NIA Probe Into Love Jihad Case: Have Those Outraged Read The Kerala HC’s Judgement?
Given the circumstances specific to the Kerala love jihad case, the Supreme Court’s decision should be welcomed.
Those outraging against it would do well to read the judgement of the Kerala HC in the matter.
The spate of articles in print and online media that appeared after the Supreme Court allowed the National Investigation Agency (NIA) to probe an alleged case of ‘love jihad’, seemed to have ignored the specifics of the case, focusing only on an alleged ‘judicial overreach’ in invalidating the marriage and religious conversion of the girl. It’s important, however, to examine the facts and circumstances of the case before attempting to arrive at a conclusion.
In this regard, let’s analyse the Kerala High Court judgement setting aside the marriage and conversion. The judgement, which is almost 100 pages long, details all the facts and circumstances based on which the court has taken a controversial stand of restricting the rights of a citizen.
The girl in question, Akhila, was pursuing a course in Homoeopathy in Salem, Tamil Nadu, when she was apparently “influenced” by her roommates to convert to Islam, after which she started to follow the Islamic faith without formally announcing the change of faith. She decided to become a Muslim, openly, when in November 2015 her relatives forced her to perform rituals when she was home for 40 days to attend her grandfather’s funeral ceremony, causing mental anguish to her.
She left home on 2.1.2016 and headed straight to the house of Jaseena, one of her two friends in question, instead of going to Salem. Jaseena’s father attempted to enrol her in an institution offering classes in Islamic theology. She was finally admitted to Satyasarani (the institution’s website, makes it clear that the organisation functions to convert people from Christianity and Hinduism to Islam). Meanwhile, Akhila’s father filed a habeas corpus petition in the Kerala High Court pleading before it to present her daughter before her because she was untraceable. The Kerala HC, in a judgement dated 25 January 2016, directed that the parents of Akhila be allowed to meet her, and instructed Akhila to present a certificate proving her admission to the course.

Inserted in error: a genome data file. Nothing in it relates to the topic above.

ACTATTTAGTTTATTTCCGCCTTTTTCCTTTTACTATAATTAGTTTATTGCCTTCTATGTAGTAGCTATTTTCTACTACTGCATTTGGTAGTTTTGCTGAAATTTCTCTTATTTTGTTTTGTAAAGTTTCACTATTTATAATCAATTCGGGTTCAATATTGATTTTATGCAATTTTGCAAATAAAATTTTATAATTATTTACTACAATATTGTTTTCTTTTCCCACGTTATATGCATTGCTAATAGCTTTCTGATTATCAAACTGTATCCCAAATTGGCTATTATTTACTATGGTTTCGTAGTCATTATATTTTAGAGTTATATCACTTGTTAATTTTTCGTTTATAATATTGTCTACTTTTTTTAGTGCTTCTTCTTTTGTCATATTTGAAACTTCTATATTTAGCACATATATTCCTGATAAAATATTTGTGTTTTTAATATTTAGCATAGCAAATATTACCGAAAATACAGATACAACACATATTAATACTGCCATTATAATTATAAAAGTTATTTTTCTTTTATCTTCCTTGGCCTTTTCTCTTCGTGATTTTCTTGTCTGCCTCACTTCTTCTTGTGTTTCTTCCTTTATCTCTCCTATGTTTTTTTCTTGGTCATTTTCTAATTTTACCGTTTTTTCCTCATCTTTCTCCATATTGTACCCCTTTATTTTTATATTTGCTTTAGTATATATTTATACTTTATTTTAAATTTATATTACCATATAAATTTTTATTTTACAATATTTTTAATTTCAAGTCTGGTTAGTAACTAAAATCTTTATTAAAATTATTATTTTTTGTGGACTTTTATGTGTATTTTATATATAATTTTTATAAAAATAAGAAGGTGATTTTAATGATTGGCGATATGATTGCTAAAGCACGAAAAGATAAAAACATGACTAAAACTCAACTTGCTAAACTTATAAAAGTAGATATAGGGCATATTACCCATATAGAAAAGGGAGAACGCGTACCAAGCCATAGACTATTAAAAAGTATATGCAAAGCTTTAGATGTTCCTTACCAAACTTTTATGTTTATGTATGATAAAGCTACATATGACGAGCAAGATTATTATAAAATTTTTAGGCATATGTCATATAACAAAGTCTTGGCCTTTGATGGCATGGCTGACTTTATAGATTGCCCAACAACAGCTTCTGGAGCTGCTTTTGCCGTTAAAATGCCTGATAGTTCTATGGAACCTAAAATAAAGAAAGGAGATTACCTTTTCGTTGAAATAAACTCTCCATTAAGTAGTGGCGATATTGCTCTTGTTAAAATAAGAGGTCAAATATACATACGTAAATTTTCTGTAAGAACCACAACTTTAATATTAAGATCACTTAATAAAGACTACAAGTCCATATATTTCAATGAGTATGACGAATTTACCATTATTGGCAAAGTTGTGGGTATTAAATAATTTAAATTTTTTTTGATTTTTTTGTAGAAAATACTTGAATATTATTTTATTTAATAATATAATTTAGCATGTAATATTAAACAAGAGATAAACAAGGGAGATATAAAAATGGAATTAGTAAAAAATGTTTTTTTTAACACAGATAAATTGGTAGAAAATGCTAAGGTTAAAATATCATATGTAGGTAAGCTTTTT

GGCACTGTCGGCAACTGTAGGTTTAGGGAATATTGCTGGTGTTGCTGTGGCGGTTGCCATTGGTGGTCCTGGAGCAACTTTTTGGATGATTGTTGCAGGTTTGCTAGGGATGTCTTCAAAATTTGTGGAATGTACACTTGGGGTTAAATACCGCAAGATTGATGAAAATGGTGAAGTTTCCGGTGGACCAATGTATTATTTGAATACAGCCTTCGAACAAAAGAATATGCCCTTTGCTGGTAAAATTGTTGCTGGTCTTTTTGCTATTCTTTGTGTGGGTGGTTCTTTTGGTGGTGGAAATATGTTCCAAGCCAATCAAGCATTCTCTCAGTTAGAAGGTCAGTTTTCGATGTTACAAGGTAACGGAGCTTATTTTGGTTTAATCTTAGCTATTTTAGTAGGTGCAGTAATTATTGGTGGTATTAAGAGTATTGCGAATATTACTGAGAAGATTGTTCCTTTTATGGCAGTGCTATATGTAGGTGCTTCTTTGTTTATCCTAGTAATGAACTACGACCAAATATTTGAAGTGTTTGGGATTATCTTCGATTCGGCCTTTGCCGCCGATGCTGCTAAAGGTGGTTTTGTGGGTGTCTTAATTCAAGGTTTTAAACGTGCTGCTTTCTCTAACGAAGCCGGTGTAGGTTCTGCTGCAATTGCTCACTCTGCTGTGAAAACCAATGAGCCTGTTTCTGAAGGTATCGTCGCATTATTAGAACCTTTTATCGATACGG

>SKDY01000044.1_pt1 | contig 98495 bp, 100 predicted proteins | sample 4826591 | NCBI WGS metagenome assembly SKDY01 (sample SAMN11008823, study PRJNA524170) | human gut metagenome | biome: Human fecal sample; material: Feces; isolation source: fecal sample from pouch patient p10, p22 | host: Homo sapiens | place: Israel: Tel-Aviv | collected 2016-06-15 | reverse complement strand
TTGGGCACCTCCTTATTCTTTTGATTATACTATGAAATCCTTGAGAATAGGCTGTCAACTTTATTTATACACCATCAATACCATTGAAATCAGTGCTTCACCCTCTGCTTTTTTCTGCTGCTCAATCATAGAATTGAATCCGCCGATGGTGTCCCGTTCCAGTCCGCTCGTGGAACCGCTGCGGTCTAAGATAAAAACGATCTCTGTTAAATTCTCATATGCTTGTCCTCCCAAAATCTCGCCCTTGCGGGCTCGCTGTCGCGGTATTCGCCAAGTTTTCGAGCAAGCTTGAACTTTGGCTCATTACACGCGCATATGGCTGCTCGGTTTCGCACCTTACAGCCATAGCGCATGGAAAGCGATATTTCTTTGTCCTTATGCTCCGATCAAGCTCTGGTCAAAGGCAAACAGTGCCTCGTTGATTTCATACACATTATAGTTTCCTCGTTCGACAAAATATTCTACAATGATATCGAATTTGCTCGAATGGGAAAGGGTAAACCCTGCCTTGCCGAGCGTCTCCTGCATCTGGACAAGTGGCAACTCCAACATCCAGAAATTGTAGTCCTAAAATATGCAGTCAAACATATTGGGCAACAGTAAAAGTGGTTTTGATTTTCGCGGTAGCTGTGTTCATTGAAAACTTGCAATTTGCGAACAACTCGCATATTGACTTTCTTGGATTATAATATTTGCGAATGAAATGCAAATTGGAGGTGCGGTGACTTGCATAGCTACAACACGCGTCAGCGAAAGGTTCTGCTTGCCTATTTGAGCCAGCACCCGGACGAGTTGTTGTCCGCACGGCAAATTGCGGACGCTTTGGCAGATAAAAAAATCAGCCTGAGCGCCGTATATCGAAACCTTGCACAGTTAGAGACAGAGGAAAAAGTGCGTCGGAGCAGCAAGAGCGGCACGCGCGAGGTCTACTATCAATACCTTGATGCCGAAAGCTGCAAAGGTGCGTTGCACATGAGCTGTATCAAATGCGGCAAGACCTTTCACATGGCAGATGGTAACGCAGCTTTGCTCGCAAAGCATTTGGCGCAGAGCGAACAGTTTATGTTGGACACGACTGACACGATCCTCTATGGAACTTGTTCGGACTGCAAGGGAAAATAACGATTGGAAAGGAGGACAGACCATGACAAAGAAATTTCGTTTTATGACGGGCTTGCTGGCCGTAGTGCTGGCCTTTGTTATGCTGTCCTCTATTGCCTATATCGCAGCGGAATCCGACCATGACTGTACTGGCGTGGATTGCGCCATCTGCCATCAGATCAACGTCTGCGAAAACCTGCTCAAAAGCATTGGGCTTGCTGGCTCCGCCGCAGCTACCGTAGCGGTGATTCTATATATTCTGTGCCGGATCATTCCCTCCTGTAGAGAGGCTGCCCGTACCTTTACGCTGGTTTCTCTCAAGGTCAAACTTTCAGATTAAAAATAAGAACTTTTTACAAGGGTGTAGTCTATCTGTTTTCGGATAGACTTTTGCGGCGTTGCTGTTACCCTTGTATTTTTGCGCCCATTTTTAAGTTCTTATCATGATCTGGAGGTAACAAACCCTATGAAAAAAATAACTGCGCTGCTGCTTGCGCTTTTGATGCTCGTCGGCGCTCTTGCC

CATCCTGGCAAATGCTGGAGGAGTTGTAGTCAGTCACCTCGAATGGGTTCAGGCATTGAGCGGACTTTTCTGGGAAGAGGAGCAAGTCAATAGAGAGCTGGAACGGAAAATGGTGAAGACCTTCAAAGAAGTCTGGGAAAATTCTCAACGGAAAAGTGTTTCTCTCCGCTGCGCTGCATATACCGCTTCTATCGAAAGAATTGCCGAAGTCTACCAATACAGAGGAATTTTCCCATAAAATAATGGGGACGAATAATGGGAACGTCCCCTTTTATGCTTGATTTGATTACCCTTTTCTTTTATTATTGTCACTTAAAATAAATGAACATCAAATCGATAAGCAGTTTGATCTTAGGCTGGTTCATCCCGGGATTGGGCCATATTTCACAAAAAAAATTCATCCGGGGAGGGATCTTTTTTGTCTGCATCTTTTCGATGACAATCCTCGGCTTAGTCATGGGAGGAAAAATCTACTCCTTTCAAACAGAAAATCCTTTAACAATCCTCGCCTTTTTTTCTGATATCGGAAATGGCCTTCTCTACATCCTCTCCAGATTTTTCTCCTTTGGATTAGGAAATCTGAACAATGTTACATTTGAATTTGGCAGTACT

Later, a new writ petition was again filed by her father on 16 August 2016 claiming that his daughter was likely to be taken out of India. He alleged that his daughter was forcibly converted to Islam. The court ordered the police to track down Akhila. However, the police was unable to find her. At this juncture, the girl along with “social worker” Sainaba, with whom she was residing, arrived at the court. The court ordered a thorough investigation into the matter, and also ordered the girl to be accommodated at a ladies hostel, expenses of which would be borne by her father.
Later, the girl was allowed to return to the social worker’s house by the court. The father, however, expressed apprehension on the fate of her daughter during the next hearing. He said that his daughter had still not completed house surgency, which is required to be a qualified homoeopathy professional. The court expressed its concern about the financial position of Akhila, and asked the social worker as well as the girl to disclose their means of income. (It is to be noted that the counsel for Akhila claimed that she was practising her profession, but this turned to be fallacious as she had still not completed her house surgency, and was thus unqualified to practise.) The court passed an order on 19 December requiring the presence of Akhila along with the required certificates on 21 December 2016, and permitted her to join a house surgency course, so as to acquire a professional qualification.
This is where the facts of the case took a remarkable turn: When Akhila appeared before the court on the 21 December, she appeared along with a stranger. On enquiry, the stranger claimed to be the girl’s husband. They were apparently married on 19 December under Muslim religious rites at the house of the ‘social worker’. The court however observed that there lies an ambiguity about the legal status of the marriage, observing this in the order passed on 21 December:
We do not know what is the organisation that has issued the certificate. It is not clear whether it is even registered. Whether it is only a paper organisation alone, also requires to be ascertained. The certificate which is a photocopy dated 20.12.2016 is taken on file and shall be retained as part of the records of the case.Kerala HC